If only the alchemists of centuries past had the key to creating great wealth out of nothing that our directors of banks and industries have discovered life might have been a lot less dangerous for them.
Alchemy: the ancient art of transforming one thing into another and achieving wisdom and, hopefully, gold along the way.
Let’s face it few are interested in wisdom but the art of transforming base metals into gold, well that was something else entirely. Every avaricious, greedy prince and tyrant wanted two things out of life – greater power and greater wealth – which made life precarious for the alchemist.
Imagine if you claimed to have a recipe for turning a lump of base metal into gold – do you think you’d be allowed to get on with life or might you find yourself hunted down, locked up and tortured until you revealed your secret formula (which let’s face it were worthless)?
The philosopher’s stone* was the name given to the substance that was believed to transmute base metals into noble ones (such as gold) and its secret was sought for centuries by men and women through experiments with metals and minerals. They were known as alchemists and they popped up just about everywhere in the known world but I’m going to concentrate on one or two Scots associated with the craft.
Alexander Seton’s launch into the cunning art of alchemy began when a Dutch ship foundered off Scotland’s coast at Seton near Edinburgh in 1601 and Alexander Seton was one of those who rescued its crew. The ship’s pilot and Seton became friendly and the following year the Scot visited the Dutchman in Holland and as they parted Seton produced a piece of gold in front of the astonished Dutchman as a gift.
News of the amazing creation quickly spread and Seton, it seems, was happy to display his remarkable ability, repeating the performance all around the Continent accompanied by his servant William Hamilton. While Seton wasn’t particularly Scottish-looking with his French-cut beard and florid face Hamilton was – red-headed and bearded (Scottish not French).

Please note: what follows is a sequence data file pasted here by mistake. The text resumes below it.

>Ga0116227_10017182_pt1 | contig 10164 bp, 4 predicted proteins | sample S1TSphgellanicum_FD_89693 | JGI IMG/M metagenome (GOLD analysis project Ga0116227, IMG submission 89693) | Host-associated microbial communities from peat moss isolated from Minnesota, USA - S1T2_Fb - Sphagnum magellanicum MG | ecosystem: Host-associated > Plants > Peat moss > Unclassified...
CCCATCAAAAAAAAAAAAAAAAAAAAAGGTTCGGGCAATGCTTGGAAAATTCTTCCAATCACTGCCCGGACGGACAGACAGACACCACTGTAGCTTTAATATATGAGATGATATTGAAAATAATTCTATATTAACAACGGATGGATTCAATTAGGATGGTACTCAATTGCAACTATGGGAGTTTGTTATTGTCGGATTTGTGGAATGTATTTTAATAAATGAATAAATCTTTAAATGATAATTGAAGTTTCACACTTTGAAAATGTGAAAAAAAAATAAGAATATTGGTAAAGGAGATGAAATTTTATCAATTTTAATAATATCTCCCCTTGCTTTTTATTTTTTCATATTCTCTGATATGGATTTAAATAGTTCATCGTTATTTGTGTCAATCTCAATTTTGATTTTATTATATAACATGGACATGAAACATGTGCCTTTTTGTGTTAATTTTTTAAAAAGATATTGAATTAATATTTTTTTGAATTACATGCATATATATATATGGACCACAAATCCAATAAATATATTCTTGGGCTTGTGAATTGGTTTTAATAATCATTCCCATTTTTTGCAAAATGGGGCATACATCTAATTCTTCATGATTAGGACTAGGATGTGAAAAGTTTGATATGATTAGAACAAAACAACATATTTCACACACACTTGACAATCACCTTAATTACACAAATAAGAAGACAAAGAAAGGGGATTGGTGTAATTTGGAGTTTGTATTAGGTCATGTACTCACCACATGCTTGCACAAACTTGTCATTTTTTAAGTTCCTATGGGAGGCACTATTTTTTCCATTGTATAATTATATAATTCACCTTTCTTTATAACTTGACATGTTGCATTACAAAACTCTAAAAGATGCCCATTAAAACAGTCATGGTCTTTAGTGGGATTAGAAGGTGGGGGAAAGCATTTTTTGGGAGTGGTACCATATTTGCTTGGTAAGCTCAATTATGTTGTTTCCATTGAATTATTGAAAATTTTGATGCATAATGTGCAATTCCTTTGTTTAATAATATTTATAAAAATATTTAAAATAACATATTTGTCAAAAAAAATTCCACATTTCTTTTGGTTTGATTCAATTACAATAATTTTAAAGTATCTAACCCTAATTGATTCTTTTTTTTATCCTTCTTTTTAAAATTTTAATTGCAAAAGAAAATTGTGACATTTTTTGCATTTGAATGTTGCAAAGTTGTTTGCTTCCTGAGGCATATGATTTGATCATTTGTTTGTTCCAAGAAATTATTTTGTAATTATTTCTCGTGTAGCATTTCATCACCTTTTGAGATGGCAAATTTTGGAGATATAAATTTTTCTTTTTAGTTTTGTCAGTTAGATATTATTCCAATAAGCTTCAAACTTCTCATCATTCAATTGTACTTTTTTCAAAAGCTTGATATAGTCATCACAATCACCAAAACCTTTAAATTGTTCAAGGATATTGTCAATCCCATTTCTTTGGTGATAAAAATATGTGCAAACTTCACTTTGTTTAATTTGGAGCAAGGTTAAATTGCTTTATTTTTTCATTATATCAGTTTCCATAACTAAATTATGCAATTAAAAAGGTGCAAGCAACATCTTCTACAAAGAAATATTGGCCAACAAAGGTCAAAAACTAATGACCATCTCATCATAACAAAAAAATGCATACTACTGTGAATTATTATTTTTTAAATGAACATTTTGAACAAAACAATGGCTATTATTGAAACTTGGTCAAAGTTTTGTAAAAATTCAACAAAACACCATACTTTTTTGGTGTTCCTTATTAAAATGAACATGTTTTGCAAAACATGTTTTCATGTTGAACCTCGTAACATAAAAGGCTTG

At Strasbourg Seton demonstrated to a local goldsmith how to make gold and gave him a portion of the powder he used in his transmutations. The goldsmith successfully replicated the process until he ran out of the powder given him by Seton and soon gained a reputation for the feat. His name was on everyone’s lips and soon it came to the notice of Emperor Rudolph II in Prague who ordered the goldsmith to his court.
Realising he was in trouble, the goldsmith explained that a Scotsman, now gone away, had supplied him with the powder and it had run out but this cut no ice with Rudolph who insisted the goldsmith supply him with gold. Of course he could not and tried to run away but was captured and died in the Emperor’s tower prison.
Seton was not so naive and as he moved across Europe he frequently changed his name to avoid detection though still practising his art – each time amazing those who witnessed his experiments. In Frankfurt-am-Main eyewitness watched him add his secret powder to an ounce of mercury and potash heated in a crucible and when the mixture was really hot a pellet of yellow wax was dropped in. The result was gold which was then weighed and assayed as twenty-three carats.